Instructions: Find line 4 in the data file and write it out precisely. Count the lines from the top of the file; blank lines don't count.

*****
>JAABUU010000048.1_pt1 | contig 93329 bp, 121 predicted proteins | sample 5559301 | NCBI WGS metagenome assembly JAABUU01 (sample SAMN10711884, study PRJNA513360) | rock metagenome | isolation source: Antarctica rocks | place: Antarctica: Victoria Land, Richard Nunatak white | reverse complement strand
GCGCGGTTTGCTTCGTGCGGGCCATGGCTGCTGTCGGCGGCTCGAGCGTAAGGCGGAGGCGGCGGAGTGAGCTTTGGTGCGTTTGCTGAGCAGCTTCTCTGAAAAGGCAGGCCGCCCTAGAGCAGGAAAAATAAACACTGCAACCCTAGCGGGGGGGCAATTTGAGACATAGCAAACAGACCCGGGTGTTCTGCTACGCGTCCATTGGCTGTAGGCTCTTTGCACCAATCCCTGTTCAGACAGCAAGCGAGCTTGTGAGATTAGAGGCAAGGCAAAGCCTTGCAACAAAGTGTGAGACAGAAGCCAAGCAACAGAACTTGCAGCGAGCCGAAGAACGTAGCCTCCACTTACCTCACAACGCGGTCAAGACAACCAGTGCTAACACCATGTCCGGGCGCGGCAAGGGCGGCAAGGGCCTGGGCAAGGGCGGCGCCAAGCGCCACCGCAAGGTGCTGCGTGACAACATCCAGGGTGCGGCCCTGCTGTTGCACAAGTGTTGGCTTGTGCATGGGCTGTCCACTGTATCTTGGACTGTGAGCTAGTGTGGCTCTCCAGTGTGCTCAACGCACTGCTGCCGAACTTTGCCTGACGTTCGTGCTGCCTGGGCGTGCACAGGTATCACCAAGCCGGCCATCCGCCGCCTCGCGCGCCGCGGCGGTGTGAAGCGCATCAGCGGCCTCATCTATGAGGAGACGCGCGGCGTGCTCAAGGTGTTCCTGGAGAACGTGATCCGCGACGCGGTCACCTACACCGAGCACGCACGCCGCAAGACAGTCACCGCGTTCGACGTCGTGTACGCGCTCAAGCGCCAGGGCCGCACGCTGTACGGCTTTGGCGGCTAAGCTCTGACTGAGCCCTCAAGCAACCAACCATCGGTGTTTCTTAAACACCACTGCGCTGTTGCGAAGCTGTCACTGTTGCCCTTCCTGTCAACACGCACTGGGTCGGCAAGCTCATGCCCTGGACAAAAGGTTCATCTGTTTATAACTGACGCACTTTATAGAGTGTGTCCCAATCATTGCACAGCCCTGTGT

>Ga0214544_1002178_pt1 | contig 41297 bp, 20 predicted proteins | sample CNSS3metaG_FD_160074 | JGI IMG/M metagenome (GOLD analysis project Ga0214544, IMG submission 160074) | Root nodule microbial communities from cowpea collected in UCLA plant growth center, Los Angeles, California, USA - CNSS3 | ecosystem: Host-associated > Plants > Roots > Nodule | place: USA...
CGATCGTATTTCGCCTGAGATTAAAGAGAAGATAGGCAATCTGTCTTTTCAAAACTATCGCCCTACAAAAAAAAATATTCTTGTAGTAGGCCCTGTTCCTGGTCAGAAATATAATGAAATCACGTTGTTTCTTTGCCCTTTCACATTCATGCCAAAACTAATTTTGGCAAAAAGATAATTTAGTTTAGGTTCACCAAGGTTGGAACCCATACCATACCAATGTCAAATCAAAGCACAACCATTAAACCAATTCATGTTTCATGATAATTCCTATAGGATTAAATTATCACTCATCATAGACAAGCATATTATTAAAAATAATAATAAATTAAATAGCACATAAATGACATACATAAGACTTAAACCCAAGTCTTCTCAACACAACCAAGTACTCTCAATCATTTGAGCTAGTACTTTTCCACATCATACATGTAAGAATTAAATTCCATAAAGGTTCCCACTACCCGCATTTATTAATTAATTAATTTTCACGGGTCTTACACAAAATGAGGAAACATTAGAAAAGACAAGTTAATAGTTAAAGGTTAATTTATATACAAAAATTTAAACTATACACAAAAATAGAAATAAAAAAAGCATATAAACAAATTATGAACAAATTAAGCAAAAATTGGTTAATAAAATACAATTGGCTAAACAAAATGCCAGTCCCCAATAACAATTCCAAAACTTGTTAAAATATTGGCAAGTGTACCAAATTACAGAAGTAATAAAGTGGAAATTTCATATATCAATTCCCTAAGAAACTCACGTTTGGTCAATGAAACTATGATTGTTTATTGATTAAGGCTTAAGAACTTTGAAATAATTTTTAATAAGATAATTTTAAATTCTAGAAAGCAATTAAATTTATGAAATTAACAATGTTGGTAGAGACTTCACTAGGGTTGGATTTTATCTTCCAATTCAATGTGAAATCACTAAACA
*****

CGATCGTATTTCGCCTGAGATTAAAGAGAAGATAGGCAATCTGTCTTTTCAAAACTATCGCCCTACAAAAAAAAATATTCTTGTAGTAGGCCCTGTTCCTGGTCAGAAATATAATGAAATCACGTTGTTTCTTTGCCCTTTCACATTCATGCCAAAACTAATTTTGGCAAAAAGATAATTTAGTTTAGGTTCACCAAGGTTGGAACCCATACCATACCAATGTCAAATCAAAGCACAACCATTAAACCAATTCATGTTTCATGATAATTCCTATAGGATTAAATTATCACTCATCATAGACAAGCATATTATTAAAAATAATAATAAATTAAATAGCACATAAATGACATACATAAGACTTAAACCCAAGTCTTCTCAACACAACCAAGTACTCTCAATCATTTGAGCTAGTACTTTTCCACATCATACATGTAAGAATTAAATTCCATAAAGGTTCCCACTACCCGCATTTATTAATTAATTAATTTTCACGGGTCTTACACAAAATGAGGAAACATTAGAAAAGACAAGTTAATAGTTAAAGGTTAATTTATATACAAAAATTTAAACTATACACAAAAATAGAAATAAAAAAAGCATATAAACAAATTATGAACAAATTAAGCAAAAATTGGTTAATAAAATACAATTGGCTAAACAAAATGCCAGTCCCCAATAACAATTCCAAAACTTGTTAAAATATTGGCAAGTGTACCAAATTACAGAAGTAATAAAGTGGAAATTTCATATATCAATTCCCTAAGAAACTCACGTTTGGTCAATGAAACTATGATTGTTTATTGATTAAGGCTTAAGAACTTTGAAATAATTTTTAATAAGATAATTTTAAATTCTAGAAAGCAATTAAATTTATGAAATTAACAATGTTGGTAGAGACTTCACTAGGGTTGGATTTTATCTTCCAATTCAATGTGAAATCACTAAACA